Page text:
Other common side effects of birth control, such as moodiness or weight gain, can also be a result of the type or amount of progestin in your pill. Though weight gain can also be a side effect of estrogen, Dr. Lebowitz explains that the kind of progestin that’s right for you totally varies from person to person. “One pill may make one woman moody,” she explains. “Another pill might be fine for another person.”

Progestin-only pills are also a popular option for women with health problems such as blood clots or estrogen-dependent tumors. Dr. Lebowitz elaborates, “some people can’t take estrogen because of the risk of blood clots or if they have fibroids, which are less likely to grow with progestin-only pills.”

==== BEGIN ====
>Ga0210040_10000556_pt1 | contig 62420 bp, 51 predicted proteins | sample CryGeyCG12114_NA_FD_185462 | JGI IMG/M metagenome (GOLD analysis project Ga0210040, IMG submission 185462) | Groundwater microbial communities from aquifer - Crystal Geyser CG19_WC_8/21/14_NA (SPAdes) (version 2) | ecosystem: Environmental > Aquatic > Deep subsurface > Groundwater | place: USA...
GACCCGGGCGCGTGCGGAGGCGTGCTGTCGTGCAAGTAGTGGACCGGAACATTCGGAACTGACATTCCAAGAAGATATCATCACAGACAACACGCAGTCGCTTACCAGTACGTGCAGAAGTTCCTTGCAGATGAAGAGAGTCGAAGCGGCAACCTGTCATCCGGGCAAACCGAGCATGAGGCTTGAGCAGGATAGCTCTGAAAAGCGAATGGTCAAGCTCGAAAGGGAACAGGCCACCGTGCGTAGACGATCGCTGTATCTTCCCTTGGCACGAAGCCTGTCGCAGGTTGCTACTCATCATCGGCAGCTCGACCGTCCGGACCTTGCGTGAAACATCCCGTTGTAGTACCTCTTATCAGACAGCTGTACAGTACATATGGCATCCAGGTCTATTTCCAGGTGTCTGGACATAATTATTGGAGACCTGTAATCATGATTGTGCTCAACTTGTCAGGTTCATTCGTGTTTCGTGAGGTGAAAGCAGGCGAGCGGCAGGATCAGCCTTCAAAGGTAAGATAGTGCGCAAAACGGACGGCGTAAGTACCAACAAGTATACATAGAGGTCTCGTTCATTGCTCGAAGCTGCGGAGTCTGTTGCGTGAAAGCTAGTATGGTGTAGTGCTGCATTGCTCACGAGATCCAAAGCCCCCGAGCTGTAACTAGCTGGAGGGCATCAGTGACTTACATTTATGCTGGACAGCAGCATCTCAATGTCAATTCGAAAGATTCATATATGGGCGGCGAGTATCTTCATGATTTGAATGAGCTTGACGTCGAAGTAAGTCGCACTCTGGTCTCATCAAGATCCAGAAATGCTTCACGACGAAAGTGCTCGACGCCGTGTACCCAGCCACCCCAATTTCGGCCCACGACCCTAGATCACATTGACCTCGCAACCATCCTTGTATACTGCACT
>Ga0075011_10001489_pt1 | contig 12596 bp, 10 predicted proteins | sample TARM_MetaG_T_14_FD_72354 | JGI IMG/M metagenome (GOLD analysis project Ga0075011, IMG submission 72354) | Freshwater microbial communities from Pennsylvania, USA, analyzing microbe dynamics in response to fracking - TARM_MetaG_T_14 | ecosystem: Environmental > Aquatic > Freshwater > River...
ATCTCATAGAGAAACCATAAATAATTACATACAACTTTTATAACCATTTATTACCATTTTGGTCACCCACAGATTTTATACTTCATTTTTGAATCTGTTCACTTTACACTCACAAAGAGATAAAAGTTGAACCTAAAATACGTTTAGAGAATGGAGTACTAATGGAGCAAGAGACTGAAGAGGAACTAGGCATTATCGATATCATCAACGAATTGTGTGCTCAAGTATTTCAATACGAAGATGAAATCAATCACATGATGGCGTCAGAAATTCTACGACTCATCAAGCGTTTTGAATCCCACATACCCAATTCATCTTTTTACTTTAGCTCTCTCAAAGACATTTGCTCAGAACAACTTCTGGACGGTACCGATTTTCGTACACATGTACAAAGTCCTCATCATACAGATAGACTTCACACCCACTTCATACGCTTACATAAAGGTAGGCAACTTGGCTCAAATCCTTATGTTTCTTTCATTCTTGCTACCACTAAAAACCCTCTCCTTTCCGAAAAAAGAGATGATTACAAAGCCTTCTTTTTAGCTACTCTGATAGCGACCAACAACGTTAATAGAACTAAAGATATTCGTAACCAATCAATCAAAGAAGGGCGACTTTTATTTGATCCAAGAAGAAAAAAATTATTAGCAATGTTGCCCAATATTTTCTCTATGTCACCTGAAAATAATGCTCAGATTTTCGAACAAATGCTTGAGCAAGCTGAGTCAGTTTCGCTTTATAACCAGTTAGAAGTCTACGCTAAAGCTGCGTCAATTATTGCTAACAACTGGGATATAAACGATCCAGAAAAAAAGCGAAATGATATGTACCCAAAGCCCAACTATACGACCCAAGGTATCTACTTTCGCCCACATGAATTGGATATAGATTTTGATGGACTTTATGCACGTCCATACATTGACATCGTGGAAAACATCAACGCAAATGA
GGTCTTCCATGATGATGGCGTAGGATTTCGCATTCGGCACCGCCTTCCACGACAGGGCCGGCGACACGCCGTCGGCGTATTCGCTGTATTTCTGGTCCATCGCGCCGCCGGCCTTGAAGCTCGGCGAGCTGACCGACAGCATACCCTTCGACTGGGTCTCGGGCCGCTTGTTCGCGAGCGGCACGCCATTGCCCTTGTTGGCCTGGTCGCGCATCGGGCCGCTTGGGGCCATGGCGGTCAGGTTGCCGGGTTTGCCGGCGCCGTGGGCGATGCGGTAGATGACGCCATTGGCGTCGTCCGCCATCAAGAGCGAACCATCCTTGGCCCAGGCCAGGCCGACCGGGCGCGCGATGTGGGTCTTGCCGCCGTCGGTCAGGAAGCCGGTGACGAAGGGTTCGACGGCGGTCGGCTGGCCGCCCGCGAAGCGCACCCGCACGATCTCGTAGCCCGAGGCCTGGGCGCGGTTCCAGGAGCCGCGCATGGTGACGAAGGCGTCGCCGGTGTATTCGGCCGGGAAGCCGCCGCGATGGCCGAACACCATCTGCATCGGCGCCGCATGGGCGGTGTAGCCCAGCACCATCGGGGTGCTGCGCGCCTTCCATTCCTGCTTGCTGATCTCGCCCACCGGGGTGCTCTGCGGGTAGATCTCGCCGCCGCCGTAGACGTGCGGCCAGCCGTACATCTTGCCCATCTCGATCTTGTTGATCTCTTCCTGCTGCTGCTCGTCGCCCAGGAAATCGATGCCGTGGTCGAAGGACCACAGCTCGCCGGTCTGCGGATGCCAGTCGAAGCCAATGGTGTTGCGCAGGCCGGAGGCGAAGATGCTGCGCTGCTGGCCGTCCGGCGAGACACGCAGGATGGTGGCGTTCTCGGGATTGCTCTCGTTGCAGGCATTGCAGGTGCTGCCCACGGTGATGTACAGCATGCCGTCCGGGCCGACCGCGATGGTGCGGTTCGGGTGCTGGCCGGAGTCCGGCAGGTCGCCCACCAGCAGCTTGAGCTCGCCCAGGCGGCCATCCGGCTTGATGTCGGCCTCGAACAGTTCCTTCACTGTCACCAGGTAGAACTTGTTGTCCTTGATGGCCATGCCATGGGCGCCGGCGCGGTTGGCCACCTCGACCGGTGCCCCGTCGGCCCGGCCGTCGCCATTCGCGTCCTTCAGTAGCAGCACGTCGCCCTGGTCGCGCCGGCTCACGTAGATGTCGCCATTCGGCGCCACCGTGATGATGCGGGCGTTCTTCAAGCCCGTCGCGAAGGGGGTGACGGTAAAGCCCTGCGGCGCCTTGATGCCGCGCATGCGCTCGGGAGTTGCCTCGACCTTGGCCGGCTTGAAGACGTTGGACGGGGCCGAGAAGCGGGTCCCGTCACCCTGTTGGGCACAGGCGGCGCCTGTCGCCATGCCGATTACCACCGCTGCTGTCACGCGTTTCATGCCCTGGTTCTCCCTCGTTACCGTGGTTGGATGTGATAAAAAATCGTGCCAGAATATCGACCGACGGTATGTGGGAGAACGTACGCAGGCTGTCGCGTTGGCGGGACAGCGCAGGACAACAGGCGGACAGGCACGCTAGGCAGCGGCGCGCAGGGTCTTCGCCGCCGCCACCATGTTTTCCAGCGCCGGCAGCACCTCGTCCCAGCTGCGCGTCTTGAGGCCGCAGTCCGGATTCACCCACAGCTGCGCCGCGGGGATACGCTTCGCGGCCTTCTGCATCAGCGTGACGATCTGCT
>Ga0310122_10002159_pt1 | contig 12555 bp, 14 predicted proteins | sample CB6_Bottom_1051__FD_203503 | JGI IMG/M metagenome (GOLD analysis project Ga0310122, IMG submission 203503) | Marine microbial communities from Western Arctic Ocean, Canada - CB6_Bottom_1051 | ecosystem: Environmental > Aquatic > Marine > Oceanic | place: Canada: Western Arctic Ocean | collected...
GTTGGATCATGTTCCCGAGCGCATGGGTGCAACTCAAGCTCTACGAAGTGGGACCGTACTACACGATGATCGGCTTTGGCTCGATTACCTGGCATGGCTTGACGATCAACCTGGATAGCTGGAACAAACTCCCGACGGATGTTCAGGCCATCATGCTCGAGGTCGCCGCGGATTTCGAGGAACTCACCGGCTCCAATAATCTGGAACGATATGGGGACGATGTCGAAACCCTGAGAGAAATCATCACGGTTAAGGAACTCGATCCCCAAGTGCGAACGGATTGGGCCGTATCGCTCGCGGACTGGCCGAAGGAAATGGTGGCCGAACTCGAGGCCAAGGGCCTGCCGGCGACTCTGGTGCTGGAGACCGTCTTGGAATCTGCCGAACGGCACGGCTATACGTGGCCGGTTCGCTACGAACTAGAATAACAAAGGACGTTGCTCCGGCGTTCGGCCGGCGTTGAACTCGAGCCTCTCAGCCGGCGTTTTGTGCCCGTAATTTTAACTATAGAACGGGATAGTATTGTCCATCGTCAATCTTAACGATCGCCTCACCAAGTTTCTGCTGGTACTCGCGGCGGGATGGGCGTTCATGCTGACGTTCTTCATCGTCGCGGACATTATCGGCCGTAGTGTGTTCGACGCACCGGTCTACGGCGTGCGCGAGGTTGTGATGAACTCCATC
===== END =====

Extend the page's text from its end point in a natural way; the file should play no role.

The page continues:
Is there anything you should be worried about while on the pill?

Again, the different side effects that come along with your birth control vary based on what kind of birth control you’re taking, but there’s one more general warning Dr. Lebowitz wants women to be aware of.

“Progestins, [like the ones found in your birth control pills] do mildly increase the risk of breast cancer if you’ve been on them for a very long time.” What constitutes a very long time? Dr. Lebowitz says anywhere over eight years.

So, if breast cancer runs in your family, Dr. Lebowitz strongly encourages you to talk to your doctor about how long you’ve been on the pill.

That being said, those same progestins in your pills that are increasing your risk of breast cancer are also decreasing your risk of uterine and ovarian cancer. Dr. Lebowitz advises, “you’ve got to take that all into account.”

Having trouble deciding which pill is right for you? Freaking out about whether or not you’ve been on your pill for too long? No matter what your concern is, never hesitate to reach out to your gyno and have a real conversation about what’s the best fit for you.

Related: This Woman Wore Birth Control as Earrings